This has been a post I’ve been meaning to write for a long time. I’m an absolutely die-hard fan of Sailor Moon, and part of that is because it served as my childhood introduction to feminism. That might be a little bit hard to believe, considering the super heroines of the show are known for outfits not much more revealing than Wonder Woman’s. Silly outfits aside (you get used to them), this show was absolutely groundbreaking. Its protagonists are 10 realistically flawed, individual and talented teenage girls (and women) who, oh, you know. Save the world.
First, let me take you back in time to the summer of 1995. I’m a 9-year-old Canadian girl with a lot of time on her hands. I’m bored out of my mind, because there’s very little on television that appeals to me. Sure, there were shows made for girls back then. But they were Care Bears and My Little Pony (and I sure as heck doesn’t mean the Lauren Faust version) and obviously meant for very young girls. Jem and She-Ra are long since off the air, and the Powerpuff Girls won’t premiere for another 3 years. Generally, my choices were gender-neutral shows like Alvin & The Chipmunks, or male-audience shows like the 90s revival of Spider-Man. I wanted a little action. And, bless the alignment of the stars; I see this commercial for this new show called Sailor Moon. The stars aligned so perfectly that I happened to tune in on August 28th, 1995, the day that Sailor Moon premiered on YTV. I was hooked after one episode, and I can honestly say that this show changed my life.
So why is Sailor Moon feminist, besides having a mostly female cast? I have decided to take a page from my previous feminist Disney Princess essay and go through the characters individually, and explain why I, as a feminist, value them. Although I initially got into Sailor Moon via the English version, I will be basing my analysis off of the Japanese version of the series. I have long since felt that the English version does a disservice to its fans by making the characters immature, censoring homosexuality, and stereotyping what it is to be a teenager. I will also plead artistic license on the spelling and order of the names. So, without further adieu, the Sailor Soldiers.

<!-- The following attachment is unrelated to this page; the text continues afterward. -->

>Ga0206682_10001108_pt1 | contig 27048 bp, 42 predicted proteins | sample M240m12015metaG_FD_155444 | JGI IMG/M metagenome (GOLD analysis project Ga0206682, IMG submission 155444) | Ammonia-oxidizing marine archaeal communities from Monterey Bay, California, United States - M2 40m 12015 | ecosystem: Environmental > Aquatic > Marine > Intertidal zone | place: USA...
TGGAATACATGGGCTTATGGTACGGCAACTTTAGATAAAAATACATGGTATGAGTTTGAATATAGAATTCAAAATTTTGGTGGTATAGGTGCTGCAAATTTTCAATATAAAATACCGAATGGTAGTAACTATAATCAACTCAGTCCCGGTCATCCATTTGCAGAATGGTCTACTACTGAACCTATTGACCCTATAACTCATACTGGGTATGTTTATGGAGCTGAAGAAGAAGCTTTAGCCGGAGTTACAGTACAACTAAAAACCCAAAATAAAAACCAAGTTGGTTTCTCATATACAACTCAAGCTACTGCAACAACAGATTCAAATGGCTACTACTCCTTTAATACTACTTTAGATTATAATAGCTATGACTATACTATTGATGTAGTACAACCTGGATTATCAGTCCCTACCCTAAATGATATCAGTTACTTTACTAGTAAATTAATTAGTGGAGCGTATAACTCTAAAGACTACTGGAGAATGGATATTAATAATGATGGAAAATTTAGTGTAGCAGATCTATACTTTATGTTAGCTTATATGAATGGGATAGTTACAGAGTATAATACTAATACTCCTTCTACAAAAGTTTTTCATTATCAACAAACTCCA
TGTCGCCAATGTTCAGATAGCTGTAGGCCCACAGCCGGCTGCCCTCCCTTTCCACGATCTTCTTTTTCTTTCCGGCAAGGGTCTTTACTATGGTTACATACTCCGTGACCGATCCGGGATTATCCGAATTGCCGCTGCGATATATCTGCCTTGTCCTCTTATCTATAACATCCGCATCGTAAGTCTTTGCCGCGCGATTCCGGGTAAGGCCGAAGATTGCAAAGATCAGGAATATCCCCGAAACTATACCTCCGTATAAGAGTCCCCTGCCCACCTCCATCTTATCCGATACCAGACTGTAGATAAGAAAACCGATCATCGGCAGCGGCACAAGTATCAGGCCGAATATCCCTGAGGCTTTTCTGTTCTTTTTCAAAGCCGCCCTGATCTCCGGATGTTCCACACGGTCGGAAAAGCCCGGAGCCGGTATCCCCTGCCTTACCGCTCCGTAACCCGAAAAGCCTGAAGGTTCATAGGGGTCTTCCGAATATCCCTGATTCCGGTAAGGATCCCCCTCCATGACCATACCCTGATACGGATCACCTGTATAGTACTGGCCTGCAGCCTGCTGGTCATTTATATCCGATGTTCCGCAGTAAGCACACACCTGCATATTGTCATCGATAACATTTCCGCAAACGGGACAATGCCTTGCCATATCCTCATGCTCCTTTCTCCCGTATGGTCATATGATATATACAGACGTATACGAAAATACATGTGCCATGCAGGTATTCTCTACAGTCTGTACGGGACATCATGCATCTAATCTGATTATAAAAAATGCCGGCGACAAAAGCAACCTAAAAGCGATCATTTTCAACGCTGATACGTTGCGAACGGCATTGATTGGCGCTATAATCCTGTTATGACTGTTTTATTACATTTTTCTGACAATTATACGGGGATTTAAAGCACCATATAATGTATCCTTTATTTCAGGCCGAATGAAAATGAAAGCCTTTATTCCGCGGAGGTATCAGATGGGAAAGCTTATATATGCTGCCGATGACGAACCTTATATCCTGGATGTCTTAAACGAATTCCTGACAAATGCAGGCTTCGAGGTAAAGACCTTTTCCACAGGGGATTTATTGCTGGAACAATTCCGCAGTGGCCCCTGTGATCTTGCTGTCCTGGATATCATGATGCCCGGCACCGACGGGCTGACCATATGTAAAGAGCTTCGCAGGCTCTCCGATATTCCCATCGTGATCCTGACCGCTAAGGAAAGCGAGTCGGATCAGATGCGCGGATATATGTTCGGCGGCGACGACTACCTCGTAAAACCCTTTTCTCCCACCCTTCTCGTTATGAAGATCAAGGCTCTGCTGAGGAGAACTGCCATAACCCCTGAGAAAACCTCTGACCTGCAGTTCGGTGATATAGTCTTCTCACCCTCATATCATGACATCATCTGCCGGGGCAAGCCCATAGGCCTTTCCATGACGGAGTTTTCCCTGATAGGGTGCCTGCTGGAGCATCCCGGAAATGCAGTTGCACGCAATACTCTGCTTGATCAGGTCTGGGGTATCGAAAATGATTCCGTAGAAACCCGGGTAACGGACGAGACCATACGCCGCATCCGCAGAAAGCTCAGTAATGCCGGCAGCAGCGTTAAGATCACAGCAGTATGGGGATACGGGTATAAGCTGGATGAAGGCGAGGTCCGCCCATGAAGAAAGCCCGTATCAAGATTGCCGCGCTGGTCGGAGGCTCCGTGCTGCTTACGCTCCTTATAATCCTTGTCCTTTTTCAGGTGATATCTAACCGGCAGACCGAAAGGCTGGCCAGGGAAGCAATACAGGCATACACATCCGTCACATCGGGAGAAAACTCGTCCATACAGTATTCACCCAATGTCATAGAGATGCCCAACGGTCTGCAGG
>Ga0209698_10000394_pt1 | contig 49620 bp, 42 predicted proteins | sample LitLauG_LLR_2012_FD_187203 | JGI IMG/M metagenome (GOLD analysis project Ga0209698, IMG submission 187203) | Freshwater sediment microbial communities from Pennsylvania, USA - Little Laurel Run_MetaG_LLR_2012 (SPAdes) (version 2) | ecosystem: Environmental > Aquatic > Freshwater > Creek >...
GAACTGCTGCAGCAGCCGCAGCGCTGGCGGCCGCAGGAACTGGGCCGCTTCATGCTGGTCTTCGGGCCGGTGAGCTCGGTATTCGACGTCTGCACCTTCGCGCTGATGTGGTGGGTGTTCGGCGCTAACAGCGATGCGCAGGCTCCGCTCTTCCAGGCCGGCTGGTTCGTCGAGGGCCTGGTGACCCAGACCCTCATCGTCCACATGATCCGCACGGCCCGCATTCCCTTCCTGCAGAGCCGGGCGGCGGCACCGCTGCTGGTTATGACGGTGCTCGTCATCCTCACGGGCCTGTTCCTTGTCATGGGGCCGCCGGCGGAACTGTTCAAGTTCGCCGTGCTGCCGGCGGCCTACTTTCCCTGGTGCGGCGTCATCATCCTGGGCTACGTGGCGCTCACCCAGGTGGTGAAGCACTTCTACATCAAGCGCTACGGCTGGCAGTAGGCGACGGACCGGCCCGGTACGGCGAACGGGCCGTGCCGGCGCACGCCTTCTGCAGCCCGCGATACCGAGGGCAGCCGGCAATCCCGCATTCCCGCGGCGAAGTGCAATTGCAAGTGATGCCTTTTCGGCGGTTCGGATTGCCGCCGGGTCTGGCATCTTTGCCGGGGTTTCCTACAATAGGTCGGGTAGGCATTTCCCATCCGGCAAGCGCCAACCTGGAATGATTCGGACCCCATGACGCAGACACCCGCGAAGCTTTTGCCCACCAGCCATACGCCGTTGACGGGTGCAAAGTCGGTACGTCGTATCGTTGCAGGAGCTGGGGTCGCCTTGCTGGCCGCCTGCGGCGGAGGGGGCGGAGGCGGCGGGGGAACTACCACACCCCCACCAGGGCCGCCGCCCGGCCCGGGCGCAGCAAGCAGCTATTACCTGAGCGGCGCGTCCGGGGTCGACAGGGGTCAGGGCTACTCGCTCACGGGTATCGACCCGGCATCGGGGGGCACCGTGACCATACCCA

Sailor Moon/Usagi Tsukino:
Our heroine. Our very flawed heroine. And how refreshing that is! Instead of a very boring Superman who could do no wrong, here was a fairly young teenager thrown into an overwhelming situation, and reacting negatively to it. She’s clumsy, she’s a glutton, she’s a cry baby. And that’s okay! Teenagers are allowed to have flaws, and superheroes should too. Usagi has demonstrated time and time again that her love for her friends and family is more important to her than anything else in the world. She will give anything, including her life, to make sure that they live on in peace and happiness. As we see in flashbacks during the R movie, she’s the type of person who is willing to be friends with everyone, including the loners and the outcasts. She’s got a tremendously strong moral compass, and is a consummate optimist. Her relationship with Mamoru is firmly established as one of unconditional trust, support, and equality. Overall, Usagi’s character establishes that a good leader does not have to be someone unrealistically perfect. A good leader just needs to care for everyone equally.
Sailor Mercury/Ami Mizuno:
Ami is by far the most popular character in the show (on both sides of the Pacific). It has been theorized that this is because she exhibits the character traits most valued in Japanese society. She’s incredibly studious, brilliant, analytical, and humble (some might even say submissive). What I appreciated most about Ami is how she approaches situations with logic rather than with emotion. Her style of fighting is mostly defensive, so she acts in a support role on the team. She is by no means not valued by the others, as they often turn to her to give the answers that intuition alone cannot...
Please join StudyMode to read the full document